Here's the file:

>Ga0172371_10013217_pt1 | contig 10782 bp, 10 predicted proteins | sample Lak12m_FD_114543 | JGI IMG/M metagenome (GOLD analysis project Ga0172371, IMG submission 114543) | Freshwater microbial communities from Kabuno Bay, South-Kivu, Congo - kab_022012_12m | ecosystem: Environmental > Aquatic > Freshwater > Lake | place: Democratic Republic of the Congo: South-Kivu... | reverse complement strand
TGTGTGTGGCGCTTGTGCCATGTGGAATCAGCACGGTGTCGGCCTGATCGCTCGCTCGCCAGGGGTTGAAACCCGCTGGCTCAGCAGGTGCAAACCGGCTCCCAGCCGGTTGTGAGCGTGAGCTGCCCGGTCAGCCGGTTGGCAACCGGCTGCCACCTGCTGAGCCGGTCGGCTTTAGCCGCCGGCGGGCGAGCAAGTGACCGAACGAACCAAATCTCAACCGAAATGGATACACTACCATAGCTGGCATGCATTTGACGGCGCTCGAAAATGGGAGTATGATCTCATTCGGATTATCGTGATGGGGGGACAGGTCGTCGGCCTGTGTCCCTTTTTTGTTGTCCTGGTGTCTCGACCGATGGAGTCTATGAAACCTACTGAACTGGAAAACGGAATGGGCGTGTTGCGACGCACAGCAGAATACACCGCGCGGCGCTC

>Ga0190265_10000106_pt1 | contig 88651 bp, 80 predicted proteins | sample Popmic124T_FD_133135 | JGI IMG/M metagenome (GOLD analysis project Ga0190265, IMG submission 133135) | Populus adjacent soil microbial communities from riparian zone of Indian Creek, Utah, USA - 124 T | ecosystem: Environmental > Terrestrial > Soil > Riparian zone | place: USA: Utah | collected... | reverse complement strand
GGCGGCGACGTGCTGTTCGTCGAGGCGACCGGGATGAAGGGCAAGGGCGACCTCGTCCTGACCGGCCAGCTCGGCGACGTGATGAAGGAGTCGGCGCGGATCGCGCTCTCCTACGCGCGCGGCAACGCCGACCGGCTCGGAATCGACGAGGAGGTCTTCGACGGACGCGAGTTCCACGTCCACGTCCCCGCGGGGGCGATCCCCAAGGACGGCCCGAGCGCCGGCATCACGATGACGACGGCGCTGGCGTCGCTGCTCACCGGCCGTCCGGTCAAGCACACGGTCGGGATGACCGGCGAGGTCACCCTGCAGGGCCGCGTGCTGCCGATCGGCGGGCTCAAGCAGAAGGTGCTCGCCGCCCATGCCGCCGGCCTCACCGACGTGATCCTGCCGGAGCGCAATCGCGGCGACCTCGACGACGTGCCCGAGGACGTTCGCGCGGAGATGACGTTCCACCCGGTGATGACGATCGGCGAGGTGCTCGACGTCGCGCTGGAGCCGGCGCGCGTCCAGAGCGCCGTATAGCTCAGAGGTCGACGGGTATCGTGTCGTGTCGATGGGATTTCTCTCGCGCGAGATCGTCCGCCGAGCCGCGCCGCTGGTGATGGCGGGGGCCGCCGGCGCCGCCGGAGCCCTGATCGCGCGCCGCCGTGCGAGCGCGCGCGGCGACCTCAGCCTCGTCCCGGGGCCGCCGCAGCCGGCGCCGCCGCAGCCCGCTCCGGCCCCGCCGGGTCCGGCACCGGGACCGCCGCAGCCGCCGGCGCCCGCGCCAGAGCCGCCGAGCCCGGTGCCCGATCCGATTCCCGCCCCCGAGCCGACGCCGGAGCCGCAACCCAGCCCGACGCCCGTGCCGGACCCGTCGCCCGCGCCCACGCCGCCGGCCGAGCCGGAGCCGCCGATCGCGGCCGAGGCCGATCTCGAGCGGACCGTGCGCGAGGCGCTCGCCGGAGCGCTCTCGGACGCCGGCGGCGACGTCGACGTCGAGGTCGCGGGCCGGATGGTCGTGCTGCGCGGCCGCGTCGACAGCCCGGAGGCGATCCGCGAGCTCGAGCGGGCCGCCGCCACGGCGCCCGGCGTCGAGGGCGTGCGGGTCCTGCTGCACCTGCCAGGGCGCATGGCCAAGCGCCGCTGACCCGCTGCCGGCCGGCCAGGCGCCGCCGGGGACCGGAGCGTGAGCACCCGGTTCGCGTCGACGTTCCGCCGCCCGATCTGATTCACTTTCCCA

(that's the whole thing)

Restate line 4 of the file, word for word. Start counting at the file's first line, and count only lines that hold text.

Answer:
GGCGGCGACGTGCTGTTCGTCGAGGCGACCGGGATGAAGGGCAAGGGCGACCTCGTCCTGACCGGCCAGCTCGGCGACGTGATGAAGGAGTCGGCGCGGATCGCGCTCTCCTACGCGCGCGGCAACGCCGACCGGCTCGGAATCGACGAGGAGGTCTTCGACGGACGCGAGTTCCACGTCCACGTCCCCGCGGGGGCGATCCCCAAGGACGGCCCGAGCGCCGGCATCACGATGACGACGGCGCTGGCGTCGCTGCTCACCGGCCGTCCGGTCAAGCACACGGTCGGGATGACCGGCGAGGTCACCCTGCAGGGCCGCGTGCTGCCGATCGGCGGGCTCAAGCAGAAGGTGCTCGCCGCCCATGCCGCCGGCCTCACCGACGTGATCCTGCCGGAGCGCAATCGCGGCGACCTCGACGACGTGCCCGAGGACGTTCGCGCGGAGATGACGTTCCACCCGGTGATGACGATCGGCGAGGTGCTCGACGTCGCGCTGGAGCCGGCGCGCGTCCAGAGCGCCGTATAGCTCAGAGGTCGACGGGTATCGTGTCGTGTCGATGGGATTTCTCTCGCGCGAGATCGTCCGCCGAGCCGCGCCGCTGGTGATGGCGGGGGCCGCCGGCGCCGCCGGAGCCCTGATCGCGCGCCGCCGTGCGAGCGCGCGCGGCGACCTCAGCCTCGTCCCGGGGCCGCCGCAGCCGGCGCCGCCGCAGCCCGCTCCGGCCCCGCCGGGTCCGGCACCGGGACCGCCGCAGCCGCCGGCGCCCGCGCCAGAGCCGCCGAGCCCGGTGCCCGATCCGATTCCCGCCCCCGAGCCGACGCCGGAGCCGCAACCCAGCCCGACGCCCGTGCCGGACCCGTCGCCCGCGCCCACGCCGCCGGCCGAGCCGGAGCCGCCGATCGCGGCCGAGGCCGATCTCGAGCGGACCGTGCGCGAGGCGCTCGCCGGAGCGCTCTCGGACGCCGGCGGCGACGTCGACGTCGAGGTCGCGGGCCGGATGGTCGTGCTGCGCGGCCGCGTCGACAGCCCGGAGGCGATCCGCGAGCTCGAGCGGGCCGCCGCCACGGCGCCCGGCGTCGAGGGCGTGCGGGTCCTGCTGCACCTGCCAGGGCGCATGGCCAAGCGCCGCTGACCCGCTGCCGGCCGGCCAGGCGCCGCCGGGGACCGGAGCGTGAGCACCCGGTTCGCGTCGACGTTCCGCCGCCCGATCTGATTCACTTTCCCA